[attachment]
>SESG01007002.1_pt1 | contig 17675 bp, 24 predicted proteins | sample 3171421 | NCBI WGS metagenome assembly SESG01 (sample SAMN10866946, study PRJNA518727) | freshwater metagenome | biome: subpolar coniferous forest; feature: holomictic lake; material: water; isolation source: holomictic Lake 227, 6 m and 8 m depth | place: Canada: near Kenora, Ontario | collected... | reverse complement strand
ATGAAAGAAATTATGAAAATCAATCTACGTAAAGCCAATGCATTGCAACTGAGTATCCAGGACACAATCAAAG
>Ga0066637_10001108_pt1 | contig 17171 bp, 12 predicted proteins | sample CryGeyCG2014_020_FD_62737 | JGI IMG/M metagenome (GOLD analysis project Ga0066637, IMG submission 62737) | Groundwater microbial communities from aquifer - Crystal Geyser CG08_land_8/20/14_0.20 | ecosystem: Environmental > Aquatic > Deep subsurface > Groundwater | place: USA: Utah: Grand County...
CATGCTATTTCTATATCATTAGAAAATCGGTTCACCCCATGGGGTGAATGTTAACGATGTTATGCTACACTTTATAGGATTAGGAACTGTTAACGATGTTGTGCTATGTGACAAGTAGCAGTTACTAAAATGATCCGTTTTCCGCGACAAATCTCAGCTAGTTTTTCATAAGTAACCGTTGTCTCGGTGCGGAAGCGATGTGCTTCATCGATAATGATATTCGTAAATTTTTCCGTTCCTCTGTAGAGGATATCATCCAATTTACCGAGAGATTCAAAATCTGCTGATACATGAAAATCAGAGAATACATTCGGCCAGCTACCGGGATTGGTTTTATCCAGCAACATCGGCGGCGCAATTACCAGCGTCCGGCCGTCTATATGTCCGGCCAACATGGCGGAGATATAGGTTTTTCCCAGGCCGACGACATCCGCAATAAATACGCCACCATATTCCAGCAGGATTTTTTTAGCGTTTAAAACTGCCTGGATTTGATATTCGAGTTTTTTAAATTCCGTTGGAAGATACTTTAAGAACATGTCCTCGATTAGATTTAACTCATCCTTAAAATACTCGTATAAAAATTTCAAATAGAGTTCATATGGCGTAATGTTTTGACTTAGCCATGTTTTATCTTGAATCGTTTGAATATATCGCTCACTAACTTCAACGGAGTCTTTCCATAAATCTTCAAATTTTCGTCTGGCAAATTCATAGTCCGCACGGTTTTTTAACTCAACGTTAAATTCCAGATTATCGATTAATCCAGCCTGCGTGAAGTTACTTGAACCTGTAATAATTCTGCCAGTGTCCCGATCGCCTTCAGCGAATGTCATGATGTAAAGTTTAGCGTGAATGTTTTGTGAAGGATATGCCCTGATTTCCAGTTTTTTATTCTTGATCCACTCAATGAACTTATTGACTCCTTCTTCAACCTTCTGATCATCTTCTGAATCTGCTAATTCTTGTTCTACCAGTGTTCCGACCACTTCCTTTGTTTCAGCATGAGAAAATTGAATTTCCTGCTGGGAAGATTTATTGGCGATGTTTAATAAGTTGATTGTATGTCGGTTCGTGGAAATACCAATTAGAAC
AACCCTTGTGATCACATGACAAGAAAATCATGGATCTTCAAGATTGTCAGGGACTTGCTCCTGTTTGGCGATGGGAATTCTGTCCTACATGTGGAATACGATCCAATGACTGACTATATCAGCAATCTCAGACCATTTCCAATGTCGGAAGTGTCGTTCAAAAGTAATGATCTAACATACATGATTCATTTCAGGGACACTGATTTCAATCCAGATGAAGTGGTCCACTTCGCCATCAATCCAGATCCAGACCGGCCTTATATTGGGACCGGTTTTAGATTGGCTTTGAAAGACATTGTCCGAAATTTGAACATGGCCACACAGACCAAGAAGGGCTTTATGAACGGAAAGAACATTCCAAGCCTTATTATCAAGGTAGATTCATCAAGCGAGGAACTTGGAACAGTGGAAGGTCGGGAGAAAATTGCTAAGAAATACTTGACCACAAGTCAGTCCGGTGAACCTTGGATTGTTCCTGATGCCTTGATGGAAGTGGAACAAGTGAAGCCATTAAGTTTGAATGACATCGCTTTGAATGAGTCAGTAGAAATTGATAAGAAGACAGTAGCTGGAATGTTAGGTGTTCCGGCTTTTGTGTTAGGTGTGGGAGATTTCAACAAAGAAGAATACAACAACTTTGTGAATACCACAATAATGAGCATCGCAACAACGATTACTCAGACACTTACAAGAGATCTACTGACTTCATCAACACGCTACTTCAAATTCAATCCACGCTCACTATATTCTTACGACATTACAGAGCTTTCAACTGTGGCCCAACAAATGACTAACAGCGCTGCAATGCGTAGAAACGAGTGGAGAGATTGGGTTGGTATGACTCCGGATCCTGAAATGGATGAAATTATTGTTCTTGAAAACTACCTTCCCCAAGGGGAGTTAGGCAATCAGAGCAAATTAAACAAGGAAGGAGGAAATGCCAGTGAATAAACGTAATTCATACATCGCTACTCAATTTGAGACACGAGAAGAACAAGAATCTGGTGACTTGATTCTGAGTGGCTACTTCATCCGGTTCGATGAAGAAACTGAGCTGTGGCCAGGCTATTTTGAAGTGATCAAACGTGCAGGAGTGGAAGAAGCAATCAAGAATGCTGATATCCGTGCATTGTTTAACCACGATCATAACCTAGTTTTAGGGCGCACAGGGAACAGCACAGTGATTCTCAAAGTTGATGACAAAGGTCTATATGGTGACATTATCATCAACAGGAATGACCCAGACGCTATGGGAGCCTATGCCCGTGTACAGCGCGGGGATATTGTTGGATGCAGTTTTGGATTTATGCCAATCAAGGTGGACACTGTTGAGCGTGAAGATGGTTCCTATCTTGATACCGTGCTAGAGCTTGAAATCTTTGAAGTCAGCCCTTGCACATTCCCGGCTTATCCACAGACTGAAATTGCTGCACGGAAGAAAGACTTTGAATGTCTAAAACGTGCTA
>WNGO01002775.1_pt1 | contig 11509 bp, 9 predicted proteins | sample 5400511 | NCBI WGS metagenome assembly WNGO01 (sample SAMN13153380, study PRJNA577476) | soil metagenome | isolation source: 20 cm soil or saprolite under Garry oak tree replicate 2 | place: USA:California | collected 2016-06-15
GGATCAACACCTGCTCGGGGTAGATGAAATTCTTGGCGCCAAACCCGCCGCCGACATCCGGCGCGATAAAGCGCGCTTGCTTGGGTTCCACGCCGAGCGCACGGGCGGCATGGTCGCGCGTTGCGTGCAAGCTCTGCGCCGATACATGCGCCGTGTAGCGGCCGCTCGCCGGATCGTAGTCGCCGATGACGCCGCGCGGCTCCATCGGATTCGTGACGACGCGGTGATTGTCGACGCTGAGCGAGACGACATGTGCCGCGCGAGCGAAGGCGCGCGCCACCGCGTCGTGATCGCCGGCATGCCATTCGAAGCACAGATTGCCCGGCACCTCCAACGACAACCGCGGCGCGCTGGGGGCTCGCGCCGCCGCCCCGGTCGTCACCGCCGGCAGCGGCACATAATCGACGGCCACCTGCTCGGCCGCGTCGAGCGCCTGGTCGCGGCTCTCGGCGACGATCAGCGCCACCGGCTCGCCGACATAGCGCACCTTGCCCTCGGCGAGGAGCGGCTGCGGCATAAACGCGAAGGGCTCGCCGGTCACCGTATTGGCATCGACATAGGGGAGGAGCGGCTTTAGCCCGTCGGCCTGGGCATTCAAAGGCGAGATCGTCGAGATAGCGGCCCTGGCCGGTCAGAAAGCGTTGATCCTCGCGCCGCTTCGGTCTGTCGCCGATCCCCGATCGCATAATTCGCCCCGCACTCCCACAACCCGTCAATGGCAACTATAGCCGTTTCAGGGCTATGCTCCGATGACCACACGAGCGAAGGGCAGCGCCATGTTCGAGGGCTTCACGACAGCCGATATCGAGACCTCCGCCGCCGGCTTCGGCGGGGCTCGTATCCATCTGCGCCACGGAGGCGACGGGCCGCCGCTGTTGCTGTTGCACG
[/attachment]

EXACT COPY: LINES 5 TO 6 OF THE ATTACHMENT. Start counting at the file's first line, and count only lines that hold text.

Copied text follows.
AACCCTTGTGATCACATGACAAGAAAATCATGGATCTTCAAGATTGTCAGGGACTTGCTCCTGTTTGGCGATGGGAATTCTGTCCTACATGTGGAATACGATCCAATGACTGACTATATCAGCAATCTCAGACCATTTCCAATGTCGGAAGTGTCGTTCAAAAGTAATGATCTAACATACATGATTCATTTCAGGGACACTGATTTCAATCCAGATGAAGTGGTCCACTTCGCCATCAATCCAGATCCAGACCGGCCTTATATTGGGACCGGTTTTAGATTGGCTTTGAAAGACATTGTCCGAAATTTGAACATGGCCACACAGACCAAGAAGGGCTTTATGAACGGAAAGAACATTCCAAGCCTTATTATCAAGGTAGATTCATCAAGCGAGGAACTTGGAACAGTGGAAGGTCGGGAGAAAATTGCTAAGAAATACTTGACCACAAGTCAGTCCGGTGAACCTTGGATTGTTCCTGATGCCTTGATGGAAGTGGAACAAGTGAAGCCATTAAGTTTGAATGACATCGCTTTGAATGAGTCAGTAGAAATTGATAAGAAGACAGTAGCTGGAATGTTAGGTGTTCCGGCTTTTGTGTTAGGTGTGGGAGATTTCAACAAAGAAGAATACAACAACTTTGTGAATACCACAATAATGAGCATCGCAACAACGATTACTCAGACACTTACAAGAGATCTACTGACTTCATCAACACGCTACTTCAAATTCAATCCACGCTCACTATATTCTTACGACATTACAGAGCTTTCAACTGTGGCCCAACAAATGACTAACAGCGCTGCAATGCGTAGAAACGAGTGGAGAGATTGGGTTGGTATGACTCCGGATCCTGAAATGGATGAAATTATTGTTCTTGAAAACTACCTTCCCCAAGGGGAGTTAGGCAATCAGAGCAAATTAAACAAGGAAGGAGGAAATGCCAGTGAATAAACGTAATTCATACATCGCTACTCAATTTGAGACACGAGAAGAACAAGAATCTGGTGACTTGATTCTGAGTGGCTACTTCATCCGGTTCGATGAAGAAACTGAGCTGTGGCCAGGCTATTTTGAAGTGATCAAACGTGCAGGAGTGGAAGAAGCAATCAAGAATGCTGATATCCGTGCATTGTTTAACCACGATCATAACCTAGTTTTAGGGCGCACAGGGAACAGCACAGTGATTCTCAAAGTTGATGACAAAGGTCTATATGGTGACATTATCATCAACAGGAATGACCCAGACGCTATGGGAGCCTATGCCCGTGTACAGCGCGGGGATATTGTTGGATGCAGTTTTGGATTTATGCCAATCAAGGTGGACACTGTTGAGCGTGAAGATGGTTCCTATCTTGATACCGTGCTAGAGCTTGAAATCTTTGAAGTCAGCCCTTGCACATTCCCGGCTTATCCACAGACTGAAATTGCTGCACGGAAGAAAGACTTTGAATGTCTAAAACGTGCTA
>WNGO01002775.1_pt1 | contig 11509 bp, 9 predicted proteins | sample 5400511 | NCBI WGS metagenome assembly WNGO01 (sample SAMN13153380, study PRJNA577476) | soil metagenome | isolation source: 20 cm soil or saprolite under Garry oak tree replicate 2 | place: USA:California | collected 2016-06-15